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The Minister of State for Electronics and Information Technology (Meity) Rajeev Chandrasekhar said in Thursday that the new Digital India Act will clearly define which platform will receive safe harbour protection, noting that the government is considering the removal of these protections for internet intermediaries.
“The logic of safe harbour is that an online platform has absolutely no power or control over content that a consumer creates on the platform,” he said at a public consultation meeting.
Chandrashekar explained that the concept of a safe harbour is maintain neutrality and get immunity from prosecution since the platform is not responsible.
The consultations are part of the Digital India Dialogues in line with Prime Minister Narendra Modi’s initiative of developing a consultative approach to law and policy making. Chandrasekhar held discussions with various stakeholders, including industry representatives, lawyers, intermediaries, consumer groups, among others about the principles on which the proposed Bill will be based.
Safe harbours are exemptions or legal immunity given to internet intermediaries under the IT Act, which the Digital India Act aims to replace with the idea of making the internet open, safe, trusted, and accountable.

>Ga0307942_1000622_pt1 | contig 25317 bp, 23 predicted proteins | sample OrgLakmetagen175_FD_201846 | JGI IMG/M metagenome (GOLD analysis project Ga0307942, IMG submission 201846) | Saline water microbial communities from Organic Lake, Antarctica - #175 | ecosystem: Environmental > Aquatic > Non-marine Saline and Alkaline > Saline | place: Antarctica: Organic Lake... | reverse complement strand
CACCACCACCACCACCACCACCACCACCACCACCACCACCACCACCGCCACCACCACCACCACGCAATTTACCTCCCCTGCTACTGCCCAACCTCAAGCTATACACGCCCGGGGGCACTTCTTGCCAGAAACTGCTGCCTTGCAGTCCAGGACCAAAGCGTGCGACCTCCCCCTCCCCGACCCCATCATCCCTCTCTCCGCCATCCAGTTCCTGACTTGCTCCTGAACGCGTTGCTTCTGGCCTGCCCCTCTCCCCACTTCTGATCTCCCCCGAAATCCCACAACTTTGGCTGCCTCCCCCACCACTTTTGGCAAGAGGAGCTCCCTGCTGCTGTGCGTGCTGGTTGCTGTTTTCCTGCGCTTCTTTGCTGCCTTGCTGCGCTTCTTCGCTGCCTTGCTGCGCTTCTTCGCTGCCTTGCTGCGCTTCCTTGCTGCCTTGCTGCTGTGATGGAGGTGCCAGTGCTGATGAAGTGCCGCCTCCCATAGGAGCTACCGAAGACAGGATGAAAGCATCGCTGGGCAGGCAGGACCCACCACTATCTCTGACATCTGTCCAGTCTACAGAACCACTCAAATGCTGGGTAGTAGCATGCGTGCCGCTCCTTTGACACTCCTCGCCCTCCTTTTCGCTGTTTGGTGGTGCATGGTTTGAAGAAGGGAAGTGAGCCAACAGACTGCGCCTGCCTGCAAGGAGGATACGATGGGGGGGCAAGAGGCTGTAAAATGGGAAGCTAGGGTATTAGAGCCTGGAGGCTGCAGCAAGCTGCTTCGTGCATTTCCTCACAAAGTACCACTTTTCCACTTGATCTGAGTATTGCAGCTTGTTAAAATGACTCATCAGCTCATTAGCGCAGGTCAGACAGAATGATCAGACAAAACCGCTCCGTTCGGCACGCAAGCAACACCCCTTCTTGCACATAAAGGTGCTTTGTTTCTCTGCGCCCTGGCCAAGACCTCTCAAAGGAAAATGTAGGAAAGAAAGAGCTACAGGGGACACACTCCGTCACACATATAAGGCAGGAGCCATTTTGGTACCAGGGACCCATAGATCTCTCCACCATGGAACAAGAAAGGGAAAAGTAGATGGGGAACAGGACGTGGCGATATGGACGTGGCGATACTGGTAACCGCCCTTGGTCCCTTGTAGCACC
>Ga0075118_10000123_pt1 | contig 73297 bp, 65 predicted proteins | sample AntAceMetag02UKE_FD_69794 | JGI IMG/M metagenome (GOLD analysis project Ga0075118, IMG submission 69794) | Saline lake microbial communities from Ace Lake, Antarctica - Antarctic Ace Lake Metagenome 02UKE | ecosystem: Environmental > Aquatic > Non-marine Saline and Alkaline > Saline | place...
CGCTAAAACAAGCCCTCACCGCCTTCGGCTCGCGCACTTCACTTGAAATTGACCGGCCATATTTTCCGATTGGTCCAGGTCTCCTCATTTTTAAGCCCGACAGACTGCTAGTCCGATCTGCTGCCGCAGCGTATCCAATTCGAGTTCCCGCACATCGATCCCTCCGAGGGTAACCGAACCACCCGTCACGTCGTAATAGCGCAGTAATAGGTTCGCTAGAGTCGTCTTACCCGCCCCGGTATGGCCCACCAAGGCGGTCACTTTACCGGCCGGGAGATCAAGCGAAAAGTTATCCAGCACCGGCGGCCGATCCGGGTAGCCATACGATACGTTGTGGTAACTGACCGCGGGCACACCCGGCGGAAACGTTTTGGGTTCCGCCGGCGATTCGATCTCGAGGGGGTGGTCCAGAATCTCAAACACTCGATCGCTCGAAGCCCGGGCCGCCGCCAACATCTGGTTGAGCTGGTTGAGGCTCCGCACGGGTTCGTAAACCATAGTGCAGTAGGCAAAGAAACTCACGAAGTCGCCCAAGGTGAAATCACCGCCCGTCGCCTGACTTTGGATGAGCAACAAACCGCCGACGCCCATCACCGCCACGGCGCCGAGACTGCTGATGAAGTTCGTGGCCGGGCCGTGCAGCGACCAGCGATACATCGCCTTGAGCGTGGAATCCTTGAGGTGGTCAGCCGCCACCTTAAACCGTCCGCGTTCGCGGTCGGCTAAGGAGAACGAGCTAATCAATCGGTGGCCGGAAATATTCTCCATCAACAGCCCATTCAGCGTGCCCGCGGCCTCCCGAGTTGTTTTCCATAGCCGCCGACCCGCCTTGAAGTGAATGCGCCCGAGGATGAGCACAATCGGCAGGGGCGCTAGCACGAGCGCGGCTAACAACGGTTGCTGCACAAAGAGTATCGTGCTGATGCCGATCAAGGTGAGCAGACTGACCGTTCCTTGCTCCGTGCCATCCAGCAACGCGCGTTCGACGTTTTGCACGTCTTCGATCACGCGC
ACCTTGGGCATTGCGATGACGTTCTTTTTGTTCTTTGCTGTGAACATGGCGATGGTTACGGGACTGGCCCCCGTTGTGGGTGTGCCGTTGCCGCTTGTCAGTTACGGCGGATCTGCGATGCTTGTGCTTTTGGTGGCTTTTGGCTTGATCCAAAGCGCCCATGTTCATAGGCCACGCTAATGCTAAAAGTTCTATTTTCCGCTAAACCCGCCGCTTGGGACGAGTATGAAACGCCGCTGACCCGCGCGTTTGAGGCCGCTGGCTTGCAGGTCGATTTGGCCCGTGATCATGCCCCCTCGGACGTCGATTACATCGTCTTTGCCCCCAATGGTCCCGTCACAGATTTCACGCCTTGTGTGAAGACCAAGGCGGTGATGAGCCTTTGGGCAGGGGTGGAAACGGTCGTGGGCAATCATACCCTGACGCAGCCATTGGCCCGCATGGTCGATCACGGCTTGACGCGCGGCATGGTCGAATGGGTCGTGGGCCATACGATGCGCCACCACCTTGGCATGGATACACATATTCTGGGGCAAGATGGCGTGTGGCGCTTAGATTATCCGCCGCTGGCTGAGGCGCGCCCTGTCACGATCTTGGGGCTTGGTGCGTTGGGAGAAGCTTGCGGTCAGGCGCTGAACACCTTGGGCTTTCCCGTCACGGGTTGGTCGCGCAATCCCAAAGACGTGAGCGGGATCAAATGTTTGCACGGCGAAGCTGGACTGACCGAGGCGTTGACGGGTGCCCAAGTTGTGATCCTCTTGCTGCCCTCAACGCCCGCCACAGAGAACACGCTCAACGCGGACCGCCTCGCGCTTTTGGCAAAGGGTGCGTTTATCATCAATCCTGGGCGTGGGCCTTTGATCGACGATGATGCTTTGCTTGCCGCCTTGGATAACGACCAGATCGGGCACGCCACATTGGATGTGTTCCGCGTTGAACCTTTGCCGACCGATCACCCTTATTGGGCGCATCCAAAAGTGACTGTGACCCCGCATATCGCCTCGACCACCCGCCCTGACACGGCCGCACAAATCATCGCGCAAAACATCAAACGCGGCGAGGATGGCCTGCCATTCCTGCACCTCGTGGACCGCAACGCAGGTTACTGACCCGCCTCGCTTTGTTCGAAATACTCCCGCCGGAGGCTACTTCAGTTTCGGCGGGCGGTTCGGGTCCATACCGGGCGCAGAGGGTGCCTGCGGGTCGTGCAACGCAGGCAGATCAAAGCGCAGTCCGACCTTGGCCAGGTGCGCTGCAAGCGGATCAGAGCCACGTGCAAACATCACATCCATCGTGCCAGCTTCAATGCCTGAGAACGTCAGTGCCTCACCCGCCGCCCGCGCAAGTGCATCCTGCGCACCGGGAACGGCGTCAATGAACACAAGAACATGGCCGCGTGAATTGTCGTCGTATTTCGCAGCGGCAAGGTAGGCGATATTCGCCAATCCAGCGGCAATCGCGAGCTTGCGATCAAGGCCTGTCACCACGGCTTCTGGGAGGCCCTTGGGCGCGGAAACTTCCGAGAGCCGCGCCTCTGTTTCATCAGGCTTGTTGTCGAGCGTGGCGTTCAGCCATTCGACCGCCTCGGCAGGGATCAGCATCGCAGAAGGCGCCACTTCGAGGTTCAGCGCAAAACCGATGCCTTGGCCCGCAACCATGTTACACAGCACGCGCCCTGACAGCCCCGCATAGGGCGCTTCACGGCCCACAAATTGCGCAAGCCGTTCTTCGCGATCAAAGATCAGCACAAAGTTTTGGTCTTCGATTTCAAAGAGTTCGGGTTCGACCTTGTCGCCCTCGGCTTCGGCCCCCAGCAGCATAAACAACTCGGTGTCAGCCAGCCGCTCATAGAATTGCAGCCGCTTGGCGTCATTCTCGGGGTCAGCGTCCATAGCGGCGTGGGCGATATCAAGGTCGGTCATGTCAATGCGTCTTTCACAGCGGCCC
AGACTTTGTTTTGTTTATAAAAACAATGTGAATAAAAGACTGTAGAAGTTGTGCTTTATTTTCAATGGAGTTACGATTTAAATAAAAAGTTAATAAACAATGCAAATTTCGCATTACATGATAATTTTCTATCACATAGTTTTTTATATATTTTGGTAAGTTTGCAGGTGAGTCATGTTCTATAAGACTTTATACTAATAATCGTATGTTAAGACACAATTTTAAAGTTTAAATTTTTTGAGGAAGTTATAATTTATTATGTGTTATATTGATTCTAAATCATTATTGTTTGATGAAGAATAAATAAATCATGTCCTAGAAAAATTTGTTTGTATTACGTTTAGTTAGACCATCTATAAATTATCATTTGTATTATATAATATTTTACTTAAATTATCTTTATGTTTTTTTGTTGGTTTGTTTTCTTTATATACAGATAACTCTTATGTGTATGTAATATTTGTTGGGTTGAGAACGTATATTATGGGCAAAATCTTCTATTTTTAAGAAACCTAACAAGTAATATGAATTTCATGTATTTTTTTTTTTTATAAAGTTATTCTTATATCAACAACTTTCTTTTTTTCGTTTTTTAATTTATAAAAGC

“Our government respects anonymity from a privacy perspective but anonymity combined with platforms pretending to be dumb intermediaries leads to a situation where in the case of illegality and crime the cyberspace then morphs into a place where essentially illegalities cannot be deterred or prosecuted,” said Chandrasekhar.“So that is the current situation and that is certainly not a situation that we intend to leave unaddressed or unresolved or as a status quo,” he added.
The minister also found misinformation, disinformation, and deepfake as serious problems that need to be taken into account while designing these safe harbour protection guidelines.
The draft bill for the Digital India Act is expected to be ready by March 28 or 29, according to a report by Moneycontrol.
Two additional consultations will be conducted in the next two weeks, as per the minister, with at least one taking place in New Delhi. Once the draft bill is out, there will be a 90-day period for feedback and consultation from various parties. This process is expected to be completed by June 29, as per the report.
The new digital law should be evolvable and consistent with changing market trends, disruption in technologies, development in international jurisprudence and global standards for qualitative service or products delivery framework, he said.
“The law should not be prescriptive. The law should be principles-based, providing a framework with very sound principles that can then be used to develop rules in the future,” said Chandrasekhar while speaking about how the new act is being formulated.
Discretionary moderation of fake news by social media platforms should be critically examined and regulated under the constitutional rights of freedom of speech and expression, he said.
Going forward—as a first step—a comparative study of all relevant global laws pertaining to the internet and technology in other countries will be held.
This will be followed up with an extensive consultation process with media, experts and the public and will be held in two different phases after which the policy will come into being, the minister said.